Ramaphosa seeks to allay global jitters ahead of BRICS summit


President Cyril Ramaphosa sought to allay global jitters ahead of the BRICS summit and affirmed South Africa’s neutrality in the shifting global power dynamics.

On Sunday night, the president addressed the nation on South Africa’s foreign policy and the upcoming BRICS summit.

“We will not be drawn into a contest between global powers,” Ramaphosa said, adding that the country was committed to a policy of non-alignment.

“We have resisted pressure to align ourselves with any one of the global powers or with influential blocs of nations. During the Cold War, the stability and sovereignty of many African countries were undermined because of their alignment with major powers. This experience has convinced us of the need to seek strategic partnerships with other countries, rather than be dominated by any [one] country.”

The president said while some of the country’s detractors preferred overt support for their political and ideological choices “we will not be drawn into a contest between global powers”.

He said instead, South Africa strived to work with all countries for global peace and development.

“It is for this reason that SA is a member of the Non-Aligned Movement, a forum of some 120 countries that are not formally aligned with or against any major power bloc.

“Our decision not to align with any one of the global powers does not mean that we are neutral on matters of principle or national interest,” Ramaphosa said.

“Our nonaligned position exists alongside our active support for the struggles of the oppressed and marginalised people in different parts of the world.

“We always believed that the freedom that we won and the international solidarity from which we benefitted immensely imposes a duty on us to support the struggles of those who continue to experience colonialism and racial oppression; that is why we will continue to support the struggles of the people of Palestine and Western Sahara,” the president said.

Ramaphosa gave his full support to the expansion of BRICS member countries, saying an expanded BRICS would result in a more balanced global order.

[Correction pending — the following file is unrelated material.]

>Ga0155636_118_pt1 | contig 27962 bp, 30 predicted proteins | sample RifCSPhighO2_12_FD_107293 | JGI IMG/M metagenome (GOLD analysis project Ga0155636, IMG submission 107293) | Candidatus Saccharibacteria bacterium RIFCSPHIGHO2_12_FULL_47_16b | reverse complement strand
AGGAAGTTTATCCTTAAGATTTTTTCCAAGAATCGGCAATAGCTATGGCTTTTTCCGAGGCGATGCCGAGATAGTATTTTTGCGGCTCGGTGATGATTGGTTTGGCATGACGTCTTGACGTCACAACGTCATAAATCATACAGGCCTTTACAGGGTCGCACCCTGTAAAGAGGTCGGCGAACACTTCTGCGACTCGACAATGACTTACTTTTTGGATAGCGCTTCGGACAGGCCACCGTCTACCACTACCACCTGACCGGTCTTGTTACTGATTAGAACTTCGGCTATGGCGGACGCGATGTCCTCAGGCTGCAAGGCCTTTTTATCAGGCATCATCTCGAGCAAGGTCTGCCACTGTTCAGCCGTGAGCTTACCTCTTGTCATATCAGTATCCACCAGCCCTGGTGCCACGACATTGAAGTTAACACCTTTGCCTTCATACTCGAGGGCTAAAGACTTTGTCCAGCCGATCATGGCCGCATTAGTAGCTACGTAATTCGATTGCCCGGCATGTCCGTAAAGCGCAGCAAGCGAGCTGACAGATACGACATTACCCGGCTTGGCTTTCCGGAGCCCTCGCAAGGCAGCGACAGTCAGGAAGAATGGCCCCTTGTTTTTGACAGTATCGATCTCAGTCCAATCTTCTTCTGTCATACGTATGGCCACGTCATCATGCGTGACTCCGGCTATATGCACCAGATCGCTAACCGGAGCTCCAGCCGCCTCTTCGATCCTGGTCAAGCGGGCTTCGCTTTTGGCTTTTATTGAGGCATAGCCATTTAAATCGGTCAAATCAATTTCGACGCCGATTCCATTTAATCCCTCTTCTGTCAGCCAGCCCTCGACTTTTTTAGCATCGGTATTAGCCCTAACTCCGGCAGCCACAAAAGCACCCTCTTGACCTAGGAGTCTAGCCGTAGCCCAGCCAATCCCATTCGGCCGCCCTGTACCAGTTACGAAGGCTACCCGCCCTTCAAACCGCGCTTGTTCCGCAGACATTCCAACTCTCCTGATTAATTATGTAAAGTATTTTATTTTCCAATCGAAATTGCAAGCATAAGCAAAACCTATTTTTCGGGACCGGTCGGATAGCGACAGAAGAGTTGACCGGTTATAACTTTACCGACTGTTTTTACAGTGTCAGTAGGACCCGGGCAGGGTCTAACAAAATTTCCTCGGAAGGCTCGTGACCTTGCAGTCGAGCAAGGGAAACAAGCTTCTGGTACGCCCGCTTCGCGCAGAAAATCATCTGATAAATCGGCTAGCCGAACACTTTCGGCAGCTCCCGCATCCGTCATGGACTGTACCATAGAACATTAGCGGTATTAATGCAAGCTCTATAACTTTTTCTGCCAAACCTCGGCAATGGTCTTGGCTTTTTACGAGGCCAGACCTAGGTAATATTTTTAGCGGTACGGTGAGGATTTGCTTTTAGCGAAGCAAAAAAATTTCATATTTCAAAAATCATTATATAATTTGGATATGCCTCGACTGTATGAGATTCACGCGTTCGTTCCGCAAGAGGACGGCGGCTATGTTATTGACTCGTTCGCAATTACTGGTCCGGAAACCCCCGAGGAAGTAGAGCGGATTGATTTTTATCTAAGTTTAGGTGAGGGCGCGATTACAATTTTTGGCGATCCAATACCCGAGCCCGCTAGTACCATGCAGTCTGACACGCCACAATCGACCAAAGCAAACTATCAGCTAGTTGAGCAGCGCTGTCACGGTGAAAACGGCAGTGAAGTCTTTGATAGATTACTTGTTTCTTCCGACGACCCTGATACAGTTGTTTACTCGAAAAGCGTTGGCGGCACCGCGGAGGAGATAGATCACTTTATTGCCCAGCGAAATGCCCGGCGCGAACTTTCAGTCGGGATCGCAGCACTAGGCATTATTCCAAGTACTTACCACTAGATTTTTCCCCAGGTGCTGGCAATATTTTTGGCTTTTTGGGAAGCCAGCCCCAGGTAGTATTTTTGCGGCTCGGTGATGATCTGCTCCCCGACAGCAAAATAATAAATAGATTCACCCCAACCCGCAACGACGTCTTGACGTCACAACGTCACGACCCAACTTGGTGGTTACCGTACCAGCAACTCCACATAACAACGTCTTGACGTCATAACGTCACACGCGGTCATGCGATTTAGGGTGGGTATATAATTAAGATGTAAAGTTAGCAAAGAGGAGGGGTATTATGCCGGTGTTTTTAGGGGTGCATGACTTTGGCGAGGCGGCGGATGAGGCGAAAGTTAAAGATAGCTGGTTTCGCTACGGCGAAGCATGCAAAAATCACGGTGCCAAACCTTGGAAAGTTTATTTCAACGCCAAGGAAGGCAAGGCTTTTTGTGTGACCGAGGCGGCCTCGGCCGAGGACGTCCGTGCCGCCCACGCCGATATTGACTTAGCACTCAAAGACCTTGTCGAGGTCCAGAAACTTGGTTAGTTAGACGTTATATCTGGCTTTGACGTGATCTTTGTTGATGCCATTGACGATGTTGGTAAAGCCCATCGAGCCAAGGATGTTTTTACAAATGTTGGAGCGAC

During the live televised address, Ramaphosa said 20 countries had applied for BRICS membership and several others had expressed an interest in becoming part of its family.

“South Africa supports the expansion of the membership of BRICS. The value of BRICS extends beyond the interest of its current members,” he added.

Currently, Brazil, Russia, India, China and South Africa form the BRICS community, which makes up a quarter of the global economy, accounts for a fifth of global trade and is home to 40% of the world’s population.

More than 30 heads of state are in South Africa for the 15th BRICS Summit, which starts on Tuesday and ends on Thursday.

Ramaphosa had indicated during an ANC meeting in Joburg on Saturday that Russian President Vladimir Putin would join the summit virtually.

“Together the BRICS members have used their collective voice to call for a world that is more equitable, balanced and governed by an inclusive system of global governance,” said Ramaphosa on Sunday.

He added that being a member of BRICS had created positive opportunities for South Africa, enabling the country to develop a strategic relationship with China, the second biggest economy in the world.

Based on the relationship between the countries, Ramaphosa said he would be signing several agreements with President Xi Jinping.

In 2025, South Africa is set to assume the presidency of the G20 group of nations and will be the first African country to host a G20 summit on African soil.